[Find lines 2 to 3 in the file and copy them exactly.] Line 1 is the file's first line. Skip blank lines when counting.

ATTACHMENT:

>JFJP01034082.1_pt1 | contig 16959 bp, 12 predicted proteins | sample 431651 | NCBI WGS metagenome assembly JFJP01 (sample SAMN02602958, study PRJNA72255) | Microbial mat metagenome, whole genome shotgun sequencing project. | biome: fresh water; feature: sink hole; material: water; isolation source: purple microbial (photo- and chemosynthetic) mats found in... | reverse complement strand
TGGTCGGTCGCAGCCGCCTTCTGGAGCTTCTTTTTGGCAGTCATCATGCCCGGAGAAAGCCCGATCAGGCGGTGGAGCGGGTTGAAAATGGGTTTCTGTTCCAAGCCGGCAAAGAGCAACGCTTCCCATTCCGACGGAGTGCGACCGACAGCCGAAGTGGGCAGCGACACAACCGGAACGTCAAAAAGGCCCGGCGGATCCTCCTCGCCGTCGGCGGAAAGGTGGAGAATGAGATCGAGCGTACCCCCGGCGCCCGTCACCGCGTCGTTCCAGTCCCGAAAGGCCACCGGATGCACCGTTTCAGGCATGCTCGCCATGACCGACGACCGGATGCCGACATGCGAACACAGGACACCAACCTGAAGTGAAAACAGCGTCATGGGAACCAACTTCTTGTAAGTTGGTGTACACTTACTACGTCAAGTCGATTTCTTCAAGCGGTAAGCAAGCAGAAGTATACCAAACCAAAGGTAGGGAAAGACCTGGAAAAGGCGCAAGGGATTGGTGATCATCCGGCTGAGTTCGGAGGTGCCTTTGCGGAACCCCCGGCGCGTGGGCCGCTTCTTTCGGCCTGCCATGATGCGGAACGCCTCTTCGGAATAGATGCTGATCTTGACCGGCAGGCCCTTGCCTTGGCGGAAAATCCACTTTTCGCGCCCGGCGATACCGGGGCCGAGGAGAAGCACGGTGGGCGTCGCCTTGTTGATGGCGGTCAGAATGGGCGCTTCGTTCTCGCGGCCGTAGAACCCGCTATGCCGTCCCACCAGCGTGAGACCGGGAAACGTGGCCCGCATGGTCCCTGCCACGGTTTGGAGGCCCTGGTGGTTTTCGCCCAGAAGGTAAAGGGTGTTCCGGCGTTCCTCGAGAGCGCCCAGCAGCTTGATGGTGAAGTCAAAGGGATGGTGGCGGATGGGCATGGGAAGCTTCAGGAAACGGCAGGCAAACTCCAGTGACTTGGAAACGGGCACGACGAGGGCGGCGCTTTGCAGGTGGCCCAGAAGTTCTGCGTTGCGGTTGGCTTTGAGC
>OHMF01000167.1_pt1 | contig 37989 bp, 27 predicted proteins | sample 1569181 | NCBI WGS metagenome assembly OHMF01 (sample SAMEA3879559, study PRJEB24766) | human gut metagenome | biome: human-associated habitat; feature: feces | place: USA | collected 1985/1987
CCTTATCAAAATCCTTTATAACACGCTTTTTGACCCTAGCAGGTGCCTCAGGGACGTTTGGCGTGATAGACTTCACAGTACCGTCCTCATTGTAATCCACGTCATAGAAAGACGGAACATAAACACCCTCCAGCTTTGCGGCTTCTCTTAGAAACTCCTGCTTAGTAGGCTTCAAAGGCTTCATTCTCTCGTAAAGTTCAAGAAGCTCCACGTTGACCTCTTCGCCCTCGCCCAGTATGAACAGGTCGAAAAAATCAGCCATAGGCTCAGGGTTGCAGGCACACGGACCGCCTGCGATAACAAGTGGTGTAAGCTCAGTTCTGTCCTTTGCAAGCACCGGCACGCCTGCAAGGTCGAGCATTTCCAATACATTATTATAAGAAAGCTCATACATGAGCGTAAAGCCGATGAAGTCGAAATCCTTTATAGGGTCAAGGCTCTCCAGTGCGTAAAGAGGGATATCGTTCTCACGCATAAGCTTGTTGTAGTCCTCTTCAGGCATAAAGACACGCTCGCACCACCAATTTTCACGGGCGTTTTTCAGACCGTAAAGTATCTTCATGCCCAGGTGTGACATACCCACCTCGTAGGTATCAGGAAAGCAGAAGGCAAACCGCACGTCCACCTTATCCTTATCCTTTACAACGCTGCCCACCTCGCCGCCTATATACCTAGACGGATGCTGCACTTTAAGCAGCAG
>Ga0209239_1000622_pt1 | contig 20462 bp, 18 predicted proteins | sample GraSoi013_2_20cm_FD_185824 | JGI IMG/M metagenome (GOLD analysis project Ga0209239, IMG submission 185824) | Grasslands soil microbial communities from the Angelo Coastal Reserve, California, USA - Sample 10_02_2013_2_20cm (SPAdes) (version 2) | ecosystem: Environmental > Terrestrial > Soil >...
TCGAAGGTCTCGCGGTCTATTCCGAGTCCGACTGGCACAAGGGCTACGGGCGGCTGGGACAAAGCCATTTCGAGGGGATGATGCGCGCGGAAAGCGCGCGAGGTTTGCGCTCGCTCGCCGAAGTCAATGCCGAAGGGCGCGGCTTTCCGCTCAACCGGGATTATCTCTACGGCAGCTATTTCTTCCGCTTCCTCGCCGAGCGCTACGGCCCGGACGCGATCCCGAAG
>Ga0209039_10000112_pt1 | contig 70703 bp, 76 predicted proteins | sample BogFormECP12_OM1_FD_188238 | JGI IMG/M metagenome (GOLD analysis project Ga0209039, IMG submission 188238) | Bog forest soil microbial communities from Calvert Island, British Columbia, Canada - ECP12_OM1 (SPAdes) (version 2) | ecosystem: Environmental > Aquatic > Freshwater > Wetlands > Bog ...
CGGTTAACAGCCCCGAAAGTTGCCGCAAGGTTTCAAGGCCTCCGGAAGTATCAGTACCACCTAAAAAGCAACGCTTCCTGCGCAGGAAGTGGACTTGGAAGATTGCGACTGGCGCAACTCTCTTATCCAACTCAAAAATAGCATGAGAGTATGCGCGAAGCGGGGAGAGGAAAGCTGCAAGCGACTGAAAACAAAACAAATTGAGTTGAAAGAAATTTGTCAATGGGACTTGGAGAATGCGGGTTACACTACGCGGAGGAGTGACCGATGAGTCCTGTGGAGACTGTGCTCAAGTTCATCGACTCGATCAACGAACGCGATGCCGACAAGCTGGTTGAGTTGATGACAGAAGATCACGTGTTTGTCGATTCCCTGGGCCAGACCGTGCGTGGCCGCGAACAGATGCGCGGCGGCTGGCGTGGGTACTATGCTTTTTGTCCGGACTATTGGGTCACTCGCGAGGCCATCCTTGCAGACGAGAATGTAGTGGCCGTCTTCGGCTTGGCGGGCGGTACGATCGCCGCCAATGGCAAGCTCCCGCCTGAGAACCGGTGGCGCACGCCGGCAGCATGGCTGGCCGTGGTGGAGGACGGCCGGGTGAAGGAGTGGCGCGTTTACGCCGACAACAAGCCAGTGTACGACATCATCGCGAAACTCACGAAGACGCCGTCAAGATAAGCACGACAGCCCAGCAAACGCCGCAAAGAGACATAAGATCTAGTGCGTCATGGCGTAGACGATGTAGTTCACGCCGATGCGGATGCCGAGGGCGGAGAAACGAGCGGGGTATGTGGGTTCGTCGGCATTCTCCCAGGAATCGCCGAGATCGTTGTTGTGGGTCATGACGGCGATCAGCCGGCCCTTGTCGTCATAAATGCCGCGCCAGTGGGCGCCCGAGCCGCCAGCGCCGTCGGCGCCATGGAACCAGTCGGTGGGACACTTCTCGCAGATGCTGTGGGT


TGGTCGGTCGCAGCCGCCTTCTGGAGCTTCTTTTTGGCAGTCATCATGCCCGGAGAAAGCCCGATCAGGCGGTGGAGCGGGTTGAAAATGGGTTTCTGTTCCAAGCCGGCAAAGAGCAACGCTTCCCATTCCGACGGAGTGCGACCGACAGCCGAAGTGGGCAGCGACACAACCGGAACGTCAAAAAGGCCCGGCGGATCCTCCTCGCCGTCGGCGGAAAGGTGGAGAATGAGATCGAGCGTACCCCCGGCGCCCGTCACCGCGTCGTTCCAGTCCCGAAAGGCCACCGGATGCACCGTTTCAGGCATGCTCGCCATGACCGACGACCGGATGCCGACATGCGAACACAGGACACCAACCTGAAGTGAAAACAGCGTCATGGGAACCAACTTCTTGTAAGTTGGTGTACACTTACTACGTCAAGTCGATTTCTTCAAGCGGTAAGCAAGCAGAAGTATACCAAACCAAAGGTAGGGAAAGACCTGGAAAAGGCGCAAGGGATTGGTGATCATCCGGCTGAGTTCGGAGGTGCCTTTGCGGAACCCCCGGCGCGTGGGCCGCTTCTTTCGGCCTGCCATGATGCGGAACGCCTCTTCGGAATAGATGCTGATCTTGACCGGCAGGCCCTTGCCTTGGCGGAAAATCCACTTTTCGCGCCCGGCGATACCGGGGCCGAGGAGAAGCACGGTGGGCGTCGCCTTGTTGATGGCGGTCAGAATGGGCGCTTCGTTCTCGCGGCCGTAGAACCCGCTATGCCGTCCCACCAGCGTGAGACCGGGAAACGTGGCCCGCATGGTCCCTGCCACGGTTTGGAGGCCCTGGTGGTTTTCGCCCAGAAGGTAAAGGGTGTTCCGGCGTTCCTCGAGAGCGCCCAGCAGCTTGATGGTGAAGTCAAAGGGATGGTGGCGGATGGGCATGGGAAGCTTCAGGAAACGGCAGGCAAACTCCAGTGACTTGGAAACGGGCACGACGAGGGCGGCGCTTTGCAGGTGGCCCAGAAGTTCTGCGTTGCGGTTGGCTTTGAGC
>OHMF01000167.1_pt1 | contig 37989 bp, 27 predicted proteins | sample 1569181 | NCBI WGS metagenome assembly OHMF01 (sample SAMEA3879559, study PRJEB24766) | human gut metagenome | biome: human-associated habitat; feature: feces | place: USA | collected 1985/1987